They need to do better. TPP is a huge issue and I have nothing from the Greens.

            If you are worried about child poverty and hearing aids, wait till TPP comes in. Goodbye health and hello poverty – for 95% of the population.

            Get to the BIG issues.

            Step up Greens!

  3. cogito 3

    I’ve signed several petitions. They are a good idea…. sort of. However, personally, I want to see National GONE, not just softened a bit around the edges.

    What NZ needs are not well meaning petitions. NZ needs a strong and forceful opposition, and a population that is ready to stand up and make its voice heard on the streets, as is the case in eg the UK.

    Change is brought about by individuals standing side by side and marching for a cause, not by electronic signatures.

    The French were absolutely right when they wrote their national anthem –
    Aux armes citoyens
    Formez vos bataillons
    Marchons, marchons
    Qu’un sang impur
    Abreuve nos sillons

    It’s time for Kiwis to pluck up courage, unite and follow their lead.

  4. maui 4

    I signed up for one petition, then I think was put on Labour’s email list automatically and got emails at least once a week about various actions. I found it was too much and so I unsubscribed. It might be fine if you’re a passionate Labour supporter, but having a constant flow of their petitioning shoved into your inbox can be a bit off putting too.

    • tracey 4.1

      One of my concerns was when I tried to submit one petition it wouldn’t let me UNLESS I checked the box saying I would accept emails from Labour. That is a mistake, imo.

      • James 4.1.1

        Makes you wonder what their primary desire is ….. is it to effect change (in which case why not allow you without “signing up” to more labour info). – Or is it a medium to get more people on their mailing list.

      • weka 4.1.2

        hmmm, I thought they’d stopped doing that. When they first started they were signing people on automatically but I thought more recently there was an opt out button, or even an opt in one.

        • tracey

          I definitely hit submit on one last week and it wouldn’t go through. I tried several times (maybe from my phone?) but when i checked the box to receive emails it went through no trouble.

    • Save NZ 4.2


      The concern for me is that the issues are LITE. I want to sign the petitions because I agree with them but they just repeat the same issues again and again.

      I have a bigger dream for me and NZ than just 17 yo are protected for another year and rentals are warm and dry and John Key can guarantee Pharmac and the rest of the TPP is tickety boo with Labour.

      This is the past emails I have received from Labour from 5 June to now.

      Will you ask for Too many kids are falling out of the system at 17 – that’s too young to sign a lease or easily access services like a student allowance. It’s not right and together we’ll get the government to fix it. WIll you sign the petition and help get this critical change across the line? Click here to sign the petition.

      This week, I sent an open letter to John Key signed by 21,000 New Zealanders asking him to ensure that all rental homes are healthy enough to live in.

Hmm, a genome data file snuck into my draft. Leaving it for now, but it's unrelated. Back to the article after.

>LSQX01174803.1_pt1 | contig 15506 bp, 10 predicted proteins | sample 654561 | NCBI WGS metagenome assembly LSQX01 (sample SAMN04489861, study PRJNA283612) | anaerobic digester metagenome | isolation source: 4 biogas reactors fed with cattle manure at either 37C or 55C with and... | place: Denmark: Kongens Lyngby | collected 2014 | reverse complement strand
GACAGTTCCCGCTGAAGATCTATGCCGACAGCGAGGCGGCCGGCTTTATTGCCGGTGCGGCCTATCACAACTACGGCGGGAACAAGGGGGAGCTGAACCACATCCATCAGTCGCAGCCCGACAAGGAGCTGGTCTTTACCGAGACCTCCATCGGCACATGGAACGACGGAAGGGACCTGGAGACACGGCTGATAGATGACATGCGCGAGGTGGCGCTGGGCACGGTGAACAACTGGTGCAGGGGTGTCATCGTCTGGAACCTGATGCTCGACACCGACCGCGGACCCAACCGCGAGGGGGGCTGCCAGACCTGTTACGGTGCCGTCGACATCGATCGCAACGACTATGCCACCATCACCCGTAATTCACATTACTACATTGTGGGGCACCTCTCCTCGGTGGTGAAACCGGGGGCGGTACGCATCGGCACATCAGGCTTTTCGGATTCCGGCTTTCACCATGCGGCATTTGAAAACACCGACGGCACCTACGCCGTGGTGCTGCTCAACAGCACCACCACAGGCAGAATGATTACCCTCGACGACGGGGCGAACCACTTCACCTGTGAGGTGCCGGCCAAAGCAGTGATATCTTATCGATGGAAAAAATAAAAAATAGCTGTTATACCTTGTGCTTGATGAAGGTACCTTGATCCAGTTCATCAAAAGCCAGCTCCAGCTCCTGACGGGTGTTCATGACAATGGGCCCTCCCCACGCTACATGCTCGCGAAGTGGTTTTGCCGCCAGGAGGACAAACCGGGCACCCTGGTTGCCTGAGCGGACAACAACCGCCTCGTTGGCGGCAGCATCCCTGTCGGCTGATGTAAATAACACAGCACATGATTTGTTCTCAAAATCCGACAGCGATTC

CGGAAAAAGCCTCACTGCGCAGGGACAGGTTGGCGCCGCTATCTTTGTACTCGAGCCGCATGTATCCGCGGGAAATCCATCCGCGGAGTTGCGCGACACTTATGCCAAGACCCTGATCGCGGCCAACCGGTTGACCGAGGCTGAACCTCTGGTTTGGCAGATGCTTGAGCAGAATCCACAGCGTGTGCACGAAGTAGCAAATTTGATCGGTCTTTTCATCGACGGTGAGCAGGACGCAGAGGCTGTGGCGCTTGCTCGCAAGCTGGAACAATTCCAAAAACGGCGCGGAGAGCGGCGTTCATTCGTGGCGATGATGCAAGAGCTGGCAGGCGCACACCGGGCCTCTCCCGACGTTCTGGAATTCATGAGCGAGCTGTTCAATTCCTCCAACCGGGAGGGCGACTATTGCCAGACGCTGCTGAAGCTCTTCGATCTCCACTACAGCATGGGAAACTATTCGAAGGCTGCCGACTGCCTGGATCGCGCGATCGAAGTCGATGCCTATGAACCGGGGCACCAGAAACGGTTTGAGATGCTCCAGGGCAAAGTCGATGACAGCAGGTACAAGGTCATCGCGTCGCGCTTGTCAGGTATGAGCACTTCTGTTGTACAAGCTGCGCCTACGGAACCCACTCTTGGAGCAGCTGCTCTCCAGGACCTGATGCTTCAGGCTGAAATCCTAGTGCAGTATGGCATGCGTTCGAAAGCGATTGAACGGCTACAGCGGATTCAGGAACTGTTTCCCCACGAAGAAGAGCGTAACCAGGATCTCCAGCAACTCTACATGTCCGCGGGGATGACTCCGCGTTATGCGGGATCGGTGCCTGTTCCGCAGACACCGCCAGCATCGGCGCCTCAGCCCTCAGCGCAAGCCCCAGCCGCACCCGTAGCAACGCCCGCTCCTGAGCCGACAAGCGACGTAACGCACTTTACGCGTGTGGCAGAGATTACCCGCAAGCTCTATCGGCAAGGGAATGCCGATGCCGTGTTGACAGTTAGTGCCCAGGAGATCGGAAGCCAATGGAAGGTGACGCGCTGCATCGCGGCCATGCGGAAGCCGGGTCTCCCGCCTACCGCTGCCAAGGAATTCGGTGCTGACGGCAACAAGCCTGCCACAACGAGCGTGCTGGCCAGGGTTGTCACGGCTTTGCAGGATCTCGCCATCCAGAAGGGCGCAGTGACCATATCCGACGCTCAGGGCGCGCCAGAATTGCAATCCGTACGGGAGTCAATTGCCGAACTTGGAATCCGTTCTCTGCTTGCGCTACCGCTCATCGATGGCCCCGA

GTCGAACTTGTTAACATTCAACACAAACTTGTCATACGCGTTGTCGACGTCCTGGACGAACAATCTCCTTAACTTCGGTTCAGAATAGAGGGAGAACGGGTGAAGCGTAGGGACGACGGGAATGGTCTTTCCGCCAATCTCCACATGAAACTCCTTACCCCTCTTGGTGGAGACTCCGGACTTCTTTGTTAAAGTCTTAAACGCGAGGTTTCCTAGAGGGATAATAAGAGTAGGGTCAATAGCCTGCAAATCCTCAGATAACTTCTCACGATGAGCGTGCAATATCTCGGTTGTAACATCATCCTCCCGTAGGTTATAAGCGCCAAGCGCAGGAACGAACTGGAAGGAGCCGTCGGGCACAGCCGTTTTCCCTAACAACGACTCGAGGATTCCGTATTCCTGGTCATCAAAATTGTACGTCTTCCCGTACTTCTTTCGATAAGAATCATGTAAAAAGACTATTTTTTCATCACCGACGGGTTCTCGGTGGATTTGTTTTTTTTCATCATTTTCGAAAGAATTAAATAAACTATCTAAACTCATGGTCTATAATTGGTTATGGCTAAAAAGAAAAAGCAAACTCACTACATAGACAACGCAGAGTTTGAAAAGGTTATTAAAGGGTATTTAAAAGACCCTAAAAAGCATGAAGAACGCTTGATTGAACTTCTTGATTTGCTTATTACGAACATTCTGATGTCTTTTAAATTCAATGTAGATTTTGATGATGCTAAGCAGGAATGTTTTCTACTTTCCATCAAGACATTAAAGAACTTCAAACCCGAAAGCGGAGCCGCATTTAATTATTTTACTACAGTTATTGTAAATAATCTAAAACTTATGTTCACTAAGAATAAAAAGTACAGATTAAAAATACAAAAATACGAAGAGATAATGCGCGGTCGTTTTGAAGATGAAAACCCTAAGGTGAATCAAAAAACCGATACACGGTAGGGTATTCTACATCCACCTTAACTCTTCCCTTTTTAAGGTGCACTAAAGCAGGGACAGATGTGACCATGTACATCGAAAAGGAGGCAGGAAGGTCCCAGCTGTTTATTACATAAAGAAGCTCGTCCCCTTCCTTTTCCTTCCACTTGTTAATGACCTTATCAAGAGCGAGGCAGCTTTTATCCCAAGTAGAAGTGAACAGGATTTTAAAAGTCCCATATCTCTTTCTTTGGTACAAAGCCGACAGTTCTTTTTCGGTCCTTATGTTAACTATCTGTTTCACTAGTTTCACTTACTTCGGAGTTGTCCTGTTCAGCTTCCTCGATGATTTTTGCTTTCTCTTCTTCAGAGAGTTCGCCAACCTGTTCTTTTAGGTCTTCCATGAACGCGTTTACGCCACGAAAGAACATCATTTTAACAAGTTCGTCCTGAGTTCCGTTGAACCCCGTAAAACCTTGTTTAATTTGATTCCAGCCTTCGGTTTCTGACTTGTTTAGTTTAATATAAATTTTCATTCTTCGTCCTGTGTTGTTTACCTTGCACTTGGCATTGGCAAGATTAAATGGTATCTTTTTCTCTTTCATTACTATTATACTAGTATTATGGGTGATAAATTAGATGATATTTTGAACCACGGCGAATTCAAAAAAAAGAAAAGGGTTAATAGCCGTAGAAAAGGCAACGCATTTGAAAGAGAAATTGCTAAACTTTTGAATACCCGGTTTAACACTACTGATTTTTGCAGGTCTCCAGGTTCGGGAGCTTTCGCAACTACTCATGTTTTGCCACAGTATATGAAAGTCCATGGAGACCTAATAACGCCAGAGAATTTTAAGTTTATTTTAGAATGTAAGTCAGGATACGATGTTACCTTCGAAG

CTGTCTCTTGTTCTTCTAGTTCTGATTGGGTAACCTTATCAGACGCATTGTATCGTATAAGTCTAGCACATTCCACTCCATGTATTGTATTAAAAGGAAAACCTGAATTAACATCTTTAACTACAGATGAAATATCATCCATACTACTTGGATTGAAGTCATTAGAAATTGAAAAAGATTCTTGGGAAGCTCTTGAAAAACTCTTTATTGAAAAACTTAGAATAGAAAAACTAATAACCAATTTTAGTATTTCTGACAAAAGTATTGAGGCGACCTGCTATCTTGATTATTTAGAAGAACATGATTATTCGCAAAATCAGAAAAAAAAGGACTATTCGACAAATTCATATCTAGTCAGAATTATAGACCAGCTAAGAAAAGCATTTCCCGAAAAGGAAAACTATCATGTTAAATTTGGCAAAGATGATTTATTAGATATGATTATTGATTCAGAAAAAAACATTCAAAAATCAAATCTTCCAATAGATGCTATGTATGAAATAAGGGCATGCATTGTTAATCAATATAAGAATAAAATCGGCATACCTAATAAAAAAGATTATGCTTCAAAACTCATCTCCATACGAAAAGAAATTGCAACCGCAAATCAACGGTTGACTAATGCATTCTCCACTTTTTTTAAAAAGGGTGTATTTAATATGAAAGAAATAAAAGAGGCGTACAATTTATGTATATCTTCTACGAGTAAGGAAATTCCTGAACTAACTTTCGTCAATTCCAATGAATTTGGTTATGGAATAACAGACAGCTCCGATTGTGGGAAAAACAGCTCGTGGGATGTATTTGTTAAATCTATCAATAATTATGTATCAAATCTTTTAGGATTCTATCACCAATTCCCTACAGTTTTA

This time tomorrow, I’ll be sending my open letter to John Key asking him to ensure that all rental homes in New Zealand are warm, dry and safe to live in.

      This week one of the most significant global organisations, the OECD, called for our government to ensure Kiwi homes are healthy and safe for our kids. It was another warning about the poor state of too many New Zealand homes which are cold, damp and unhealthy for our kids, families and the elderly.

      We’re calling on John Key to guarantee that the Trans-Pacific Partnership Agreement won’t affect Pharmac’s ability to provide medicines to New Zealanders.

      The news that a state house could be so cold, damp, and unhealthy that it contributed to the death of two year old Emma-Lita Bourne was deeply upsetting. This isn’t supposed to happen in New Zealand.
      The government is considering the problem – but it doesn’t look like the solution they’re talking about will go far enough.
      Fixing this problem is really straightforward: every rental home in New Zealand should be well insulated and should have affordable, effective heating. We’ve written legislation that will do exactly that.

      My name is Kellie. At the age of 17, I was discharged from Child Youth, and Family. In New Zealand, every foster child gets discharged at this age unless certain strict exceptions apply.
      It was an horrific time. I felt unprepared and vulnerable – I had not completed High School and yet they decided I was capable of living on my own and being my own parent.

      Hundreds of New Zealand foster children are going to turn 17 this year and have the same thing happen to them. I don’t think that’s right.
      Right now, Social Development Minister Anne Tolley is looking into changing the law to increase the age of child protection. If enough of us tell her to change it she will have to do the right thing.
      Will you join thousands of Kiwis and sign the petition to raise the age of child protection?

      • maui 4.2.1

        I agree with the having a decent standard of rental accommodation, I think that’s very important to sort out. The other petitions dance around the core issues though, they might lack some buy in there.

      • tracey 4.2.2